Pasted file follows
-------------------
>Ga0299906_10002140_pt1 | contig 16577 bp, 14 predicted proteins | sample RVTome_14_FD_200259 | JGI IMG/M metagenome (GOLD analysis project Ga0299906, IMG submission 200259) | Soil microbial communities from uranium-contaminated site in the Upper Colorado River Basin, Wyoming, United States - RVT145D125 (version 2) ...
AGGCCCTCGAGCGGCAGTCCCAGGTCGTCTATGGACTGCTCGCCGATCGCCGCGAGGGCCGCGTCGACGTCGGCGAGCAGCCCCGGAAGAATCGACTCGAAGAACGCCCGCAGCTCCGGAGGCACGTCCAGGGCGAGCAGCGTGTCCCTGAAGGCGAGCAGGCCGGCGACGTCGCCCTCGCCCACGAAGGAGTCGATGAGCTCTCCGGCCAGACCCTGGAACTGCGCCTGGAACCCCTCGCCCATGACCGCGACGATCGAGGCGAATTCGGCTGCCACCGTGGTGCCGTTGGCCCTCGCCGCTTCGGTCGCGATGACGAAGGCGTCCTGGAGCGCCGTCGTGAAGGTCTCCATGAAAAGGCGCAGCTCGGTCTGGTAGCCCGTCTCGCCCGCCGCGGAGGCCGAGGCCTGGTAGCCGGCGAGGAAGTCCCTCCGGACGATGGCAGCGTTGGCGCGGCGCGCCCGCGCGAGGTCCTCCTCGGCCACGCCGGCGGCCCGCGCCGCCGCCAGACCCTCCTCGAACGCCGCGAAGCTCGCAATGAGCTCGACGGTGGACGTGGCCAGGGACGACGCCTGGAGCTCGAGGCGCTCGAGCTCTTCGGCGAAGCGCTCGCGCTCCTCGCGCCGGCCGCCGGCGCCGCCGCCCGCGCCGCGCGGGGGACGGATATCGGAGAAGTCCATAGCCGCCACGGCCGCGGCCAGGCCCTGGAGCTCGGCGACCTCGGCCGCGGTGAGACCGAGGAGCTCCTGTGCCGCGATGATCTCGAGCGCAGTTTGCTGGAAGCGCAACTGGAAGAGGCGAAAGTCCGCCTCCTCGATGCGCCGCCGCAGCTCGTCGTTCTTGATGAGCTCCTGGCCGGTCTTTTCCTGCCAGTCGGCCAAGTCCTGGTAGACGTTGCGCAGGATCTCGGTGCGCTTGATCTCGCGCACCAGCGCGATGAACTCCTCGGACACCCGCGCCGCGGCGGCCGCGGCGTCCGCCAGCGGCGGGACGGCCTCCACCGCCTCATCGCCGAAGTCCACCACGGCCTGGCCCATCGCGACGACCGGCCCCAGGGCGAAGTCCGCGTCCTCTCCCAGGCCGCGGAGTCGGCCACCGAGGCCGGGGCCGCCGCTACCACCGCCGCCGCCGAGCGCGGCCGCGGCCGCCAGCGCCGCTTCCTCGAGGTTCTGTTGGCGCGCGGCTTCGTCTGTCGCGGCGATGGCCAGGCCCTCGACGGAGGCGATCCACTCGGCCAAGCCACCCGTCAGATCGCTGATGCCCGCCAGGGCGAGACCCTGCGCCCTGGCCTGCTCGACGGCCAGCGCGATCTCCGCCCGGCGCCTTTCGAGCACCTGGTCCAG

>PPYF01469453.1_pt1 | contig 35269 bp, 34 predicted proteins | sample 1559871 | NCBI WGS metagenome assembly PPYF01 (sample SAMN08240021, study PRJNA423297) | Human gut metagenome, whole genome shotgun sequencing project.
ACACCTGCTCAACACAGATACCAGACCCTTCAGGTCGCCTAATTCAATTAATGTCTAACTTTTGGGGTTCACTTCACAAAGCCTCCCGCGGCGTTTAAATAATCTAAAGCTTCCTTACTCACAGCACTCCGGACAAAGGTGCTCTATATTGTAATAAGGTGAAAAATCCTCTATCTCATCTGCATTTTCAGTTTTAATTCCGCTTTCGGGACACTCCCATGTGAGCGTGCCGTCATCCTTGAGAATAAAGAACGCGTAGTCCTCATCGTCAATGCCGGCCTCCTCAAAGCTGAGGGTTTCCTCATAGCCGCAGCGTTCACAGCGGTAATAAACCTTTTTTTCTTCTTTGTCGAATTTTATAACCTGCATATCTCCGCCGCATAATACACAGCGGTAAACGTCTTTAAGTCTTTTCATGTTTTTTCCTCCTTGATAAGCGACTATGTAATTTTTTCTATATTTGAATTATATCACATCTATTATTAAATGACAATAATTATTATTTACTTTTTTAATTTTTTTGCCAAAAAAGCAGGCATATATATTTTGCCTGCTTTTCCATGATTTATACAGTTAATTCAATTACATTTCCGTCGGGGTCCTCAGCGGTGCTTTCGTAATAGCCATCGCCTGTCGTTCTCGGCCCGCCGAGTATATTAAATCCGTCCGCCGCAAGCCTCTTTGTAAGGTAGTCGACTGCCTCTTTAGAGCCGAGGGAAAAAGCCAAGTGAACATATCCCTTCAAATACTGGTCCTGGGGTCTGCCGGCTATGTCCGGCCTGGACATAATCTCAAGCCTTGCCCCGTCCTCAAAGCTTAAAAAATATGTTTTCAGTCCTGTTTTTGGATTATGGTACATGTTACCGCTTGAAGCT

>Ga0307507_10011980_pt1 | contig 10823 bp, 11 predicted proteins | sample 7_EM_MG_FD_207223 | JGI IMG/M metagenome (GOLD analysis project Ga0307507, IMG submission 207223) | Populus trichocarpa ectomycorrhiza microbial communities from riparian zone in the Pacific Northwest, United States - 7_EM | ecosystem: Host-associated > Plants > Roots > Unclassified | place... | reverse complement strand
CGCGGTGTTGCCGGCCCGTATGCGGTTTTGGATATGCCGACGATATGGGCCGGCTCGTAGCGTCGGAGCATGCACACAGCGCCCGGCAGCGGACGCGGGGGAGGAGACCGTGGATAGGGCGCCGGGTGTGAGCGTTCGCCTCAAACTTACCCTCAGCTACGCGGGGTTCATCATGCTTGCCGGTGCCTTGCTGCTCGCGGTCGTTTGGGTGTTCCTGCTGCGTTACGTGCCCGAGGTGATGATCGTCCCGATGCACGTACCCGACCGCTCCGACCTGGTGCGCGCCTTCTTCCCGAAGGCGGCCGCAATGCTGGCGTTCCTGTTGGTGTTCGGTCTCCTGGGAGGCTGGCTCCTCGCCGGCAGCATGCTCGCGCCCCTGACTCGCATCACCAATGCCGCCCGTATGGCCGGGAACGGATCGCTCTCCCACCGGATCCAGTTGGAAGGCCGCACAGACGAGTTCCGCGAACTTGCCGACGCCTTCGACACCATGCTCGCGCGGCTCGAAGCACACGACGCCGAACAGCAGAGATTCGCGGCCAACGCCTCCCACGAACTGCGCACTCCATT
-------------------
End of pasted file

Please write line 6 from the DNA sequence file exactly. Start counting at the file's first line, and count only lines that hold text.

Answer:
CGCGGTGTTGCCGGCCCGTATGCGGTTTTGGATATGCCGACGATATGGGCCGGCTCGTAGCGTCGGAGCATGCACACAGCGCCCGGCAGCGGACGCGGGGGAGGAGACCGTGGATAGGGCGCCGGGTGTGAGCGTTCGCCTCAAACTTACCCTCAGCTACGCGGGGTTCATCATGCTTGCCGGTGCCTTGCTGCTCGCGGTCGTTTGGGTGTTCCTGCTGCGTTACGTGCCCGAGGTGATGATCGTCCCGATGCACGTACCCGACCGCTCCGACCTGGTGCGCGCCTTCTTCCCGAAGGCGGCCGCAATGCTGGCGTTCCTGTTGGTGTTCGGTCTCCTGGGAGGCTGGCTCCTCGCCGGCAGCATGCTCGCGCCCCTGACTCGCATCACCAATGCCGCCCGTATGGCCGGGAACGGATCGCTCTCCCACCGGATCCAGTTGGAAGGCCGCACAGACGAGTTCCGCGAACTTGCCGACGCCTTCGACACCATGCTCGCGCGGCTCGAAGCACACGACGCCGAACAGCAGAGATTCGCGGCCAACGCCTCCCACGAACTGCGCACTCCATT